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U.S. Department of Justice
Office of Community Oriented Policing Services
Muhammad Ali was a role model for many children. But as a child, he was frustrated and lacking in direction. Until he met Joe Martin, a policeman who showed him a more productive way to vent his anger. Officer Martin ran a youth boxing program, and under his tutelage, Ali learned not only the sport for which he became famous, but life lessons that led to his development into a leader.
This kind of interaction has continued to transform the lives of many young people, who have found direction and role models through mentoring relationships with law enforcement personnel. To foster these bonds, police departments and sheriff’s offices throughout the country sponsor youth programs. While all are designed to provide an opportunity for police to mentor future community leaders, they take a variety of forms – sports camps, academic programs, substance abuse classes, fitness courses, arts programs, and more. Two very different programs that demonstrate how similar results can be achieved with different activities are Badges for Baseball and the West Side Story Project.
Badges for Baseball is a sports-based program created by the Cal Ripken Sr. Foundation with the support of the U.S. Department of Justice’s Office of Juvenile Justice and Delinquency Prevention. Badges for Baseball partners with law enforcement agencies, schools, and youth organizations across the country to pair at-risk youth with mentors. These mentors use team sports to teach important life lessons, such as the importance of teamwork, respect, personal responsibility, or communication. Through these teachings, the program motivates kids to build resilience, resist gang pressure, avoid drugs, and cope with other challenges.
Bringing cops and kids together in fun team activities builds trust and mutual understanding. Says Travis Punt, Senior Director of Development for the foundation, “The cops may not wear their uniforms during these activities, and the kids learn to see the person behind the badge, gradually realizing that these cops really do care about them. And it’s a two way street, the cops see the kids differently too. They say things like “I used to think of these guys as just problems on the streets. When you see them out of their element you realize that they are just kids.”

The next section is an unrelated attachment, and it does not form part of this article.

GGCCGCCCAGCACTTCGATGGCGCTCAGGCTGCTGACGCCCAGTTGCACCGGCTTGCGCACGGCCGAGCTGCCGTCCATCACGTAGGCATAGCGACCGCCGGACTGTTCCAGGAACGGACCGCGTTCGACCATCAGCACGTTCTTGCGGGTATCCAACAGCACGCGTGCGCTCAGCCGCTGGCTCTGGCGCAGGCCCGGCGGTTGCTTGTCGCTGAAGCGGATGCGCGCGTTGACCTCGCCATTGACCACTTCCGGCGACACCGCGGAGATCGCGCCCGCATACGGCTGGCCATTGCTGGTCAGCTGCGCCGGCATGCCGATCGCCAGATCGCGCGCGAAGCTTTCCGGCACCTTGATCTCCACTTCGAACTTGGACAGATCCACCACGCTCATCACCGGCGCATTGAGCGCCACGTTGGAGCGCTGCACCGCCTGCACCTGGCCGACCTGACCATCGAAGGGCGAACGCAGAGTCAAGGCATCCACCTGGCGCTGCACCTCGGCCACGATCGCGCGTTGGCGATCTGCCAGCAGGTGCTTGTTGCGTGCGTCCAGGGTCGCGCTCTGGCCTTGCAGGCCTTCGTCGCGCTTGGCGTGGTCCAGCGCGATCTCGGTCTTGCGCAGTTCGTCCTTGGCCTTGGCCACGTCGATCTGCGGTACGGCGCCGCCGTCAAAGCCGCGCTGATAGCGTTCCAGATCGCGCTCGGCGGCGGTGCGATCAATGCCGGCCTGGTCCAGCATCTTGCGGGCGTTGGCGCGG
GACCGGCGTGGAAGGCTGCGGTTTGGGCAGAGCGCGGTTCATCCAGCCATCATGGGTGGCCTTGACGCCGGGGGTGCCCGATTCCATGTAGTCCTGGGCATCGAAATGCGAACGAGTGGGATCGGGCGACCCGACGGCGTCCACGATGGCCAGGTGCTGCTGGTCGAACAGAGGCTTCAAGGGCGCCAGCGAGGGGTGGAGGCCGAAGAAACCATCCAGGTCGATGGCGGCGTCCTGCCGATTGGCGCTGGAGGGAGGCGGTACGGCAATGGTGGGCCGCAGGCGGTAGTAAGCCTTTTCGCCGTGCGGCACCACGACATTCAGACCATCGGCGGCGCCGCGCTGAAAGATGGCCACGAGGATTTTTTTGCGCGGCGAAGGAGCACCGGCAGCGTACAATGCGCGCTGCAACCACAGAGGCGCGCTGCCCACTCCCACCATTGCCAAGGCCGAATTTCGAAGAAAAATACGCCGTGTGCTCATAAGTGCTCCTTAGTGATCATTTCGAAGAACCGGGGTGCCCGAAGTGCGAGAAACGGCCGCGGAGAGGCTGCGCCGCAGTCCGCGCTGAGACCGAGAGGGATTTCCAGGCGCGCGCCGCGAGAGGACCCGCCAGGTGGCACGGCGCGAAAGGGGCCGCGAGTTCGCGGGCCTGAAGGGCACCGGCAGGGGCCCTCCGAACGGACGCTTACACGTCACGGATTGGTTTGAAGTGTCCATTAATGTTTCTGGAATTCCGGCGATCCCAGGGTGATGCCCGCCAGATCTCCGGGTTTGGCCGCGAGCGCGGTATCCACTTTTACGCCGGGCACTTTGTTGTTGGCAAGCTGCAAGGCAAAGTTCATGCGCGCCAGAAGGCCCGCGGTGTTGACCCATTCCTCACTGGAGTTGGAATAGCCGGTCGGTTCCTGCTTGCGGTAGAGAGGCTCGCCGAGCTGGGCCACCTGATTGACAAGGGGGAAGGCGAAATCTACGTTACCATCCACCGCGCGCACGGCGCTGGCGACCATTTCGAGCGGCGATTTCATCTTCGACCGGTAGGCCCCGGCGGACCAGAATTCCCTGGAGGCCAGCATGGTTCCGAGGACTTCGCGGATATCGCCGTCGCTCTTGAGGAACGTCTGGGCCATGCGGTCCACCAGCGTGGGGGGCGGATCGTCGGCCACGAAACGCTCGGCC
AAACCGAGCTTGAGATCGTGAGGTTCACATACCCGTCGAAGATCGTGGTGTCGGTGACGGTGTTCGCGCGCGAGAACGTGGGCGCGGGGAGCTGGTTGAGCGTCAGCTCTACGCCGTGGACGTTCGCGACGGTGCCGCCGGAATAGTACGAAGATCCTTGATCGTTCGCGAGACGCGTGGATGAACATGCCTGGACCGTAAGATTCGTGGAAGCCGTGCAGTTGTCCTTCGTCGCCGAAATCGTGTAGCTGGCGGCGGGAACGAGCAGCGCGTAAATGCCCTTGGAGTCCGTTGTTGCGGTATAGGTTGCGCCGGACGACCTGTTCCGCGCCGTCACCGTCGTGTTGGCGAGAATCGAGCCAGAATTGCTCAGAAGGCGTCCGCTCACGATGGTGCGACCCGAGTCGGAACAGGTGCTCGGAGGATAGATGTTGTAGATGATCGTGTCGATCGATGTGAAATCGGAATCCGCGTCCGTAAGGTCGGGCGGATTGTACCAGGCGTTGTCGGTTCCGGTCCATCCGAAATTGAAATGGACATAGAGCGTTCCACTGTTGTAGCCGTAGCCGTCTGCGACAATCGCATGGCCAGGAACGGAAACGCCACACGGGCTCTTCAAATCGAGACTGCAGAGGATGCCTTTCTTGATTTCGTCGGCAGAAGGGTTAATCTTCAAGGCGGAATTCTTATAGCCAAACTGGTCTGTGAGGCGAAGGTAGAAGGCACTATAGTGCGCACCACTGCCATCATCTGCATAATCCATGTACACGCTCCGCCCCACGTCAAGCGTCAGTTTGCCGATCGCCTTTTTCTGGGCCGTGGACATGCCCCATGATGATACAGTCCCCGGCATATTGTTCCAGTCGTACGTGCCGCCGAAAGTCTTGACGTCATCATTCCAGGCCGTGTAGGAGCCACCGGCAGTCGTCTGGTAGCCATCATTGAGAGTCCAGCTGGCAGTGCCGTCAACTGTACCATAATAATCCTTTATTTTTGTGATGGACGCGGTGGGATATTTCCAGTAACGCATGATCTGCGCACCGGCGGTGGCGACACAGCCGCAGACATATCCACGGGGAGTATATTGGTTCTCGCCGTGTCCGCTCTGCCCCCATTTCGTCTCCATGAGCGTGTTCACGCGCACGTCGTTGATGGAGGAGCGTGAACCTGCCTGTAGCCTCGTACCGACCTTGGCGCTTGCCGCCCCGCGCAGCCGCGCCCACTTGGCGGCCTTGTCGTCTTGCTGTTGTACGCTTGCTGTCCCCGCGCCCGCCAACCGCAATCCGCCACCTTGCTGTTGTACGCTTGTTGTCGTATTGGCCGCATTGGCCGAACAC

“We’ve already seen long term benefits with a number of kids,” says Punt. “One camper came back to be a volunteer after he aged out of the program and is now studying Criminal Justice at the University of Wisconsin, and he plans to become a state police officer.”
But though Badges began as a baseball program, the approach can be applied to any sport. Travis points out that the participants are about evenly split between boys and girls, and that there are adaptive sports programs for children with disabilities as well.
The Badges program runs in several hundred communities across the country, and the COPS office has funded grants to Badges programs at ten sites. To help police departments set up a Badges program, the Cal Ripken, Sr. Foundation offers a variety of free resources, including sports equipment.
Badges mentors are provided with specially designed lesson plans to engage the kids in discussion of topics such as leadership, teamwork, peer influences, and personal responsibility. They also receive a coach’s manual and a detailed curriculum that includes information on physical fitness, nutrition, financial literacy, civics, leadership, bullying and resilience. Coaches can also find youth development strategies, fact sheets, and other materials on the Badges Resource Portal.
While many youth programs are sports based, some kids are better reached and motivated through the arts. Moreover, drama, music and other artistic efforts can provide a way to work out negative feelings in a safe manner, as well as a forum for discussion of important issues.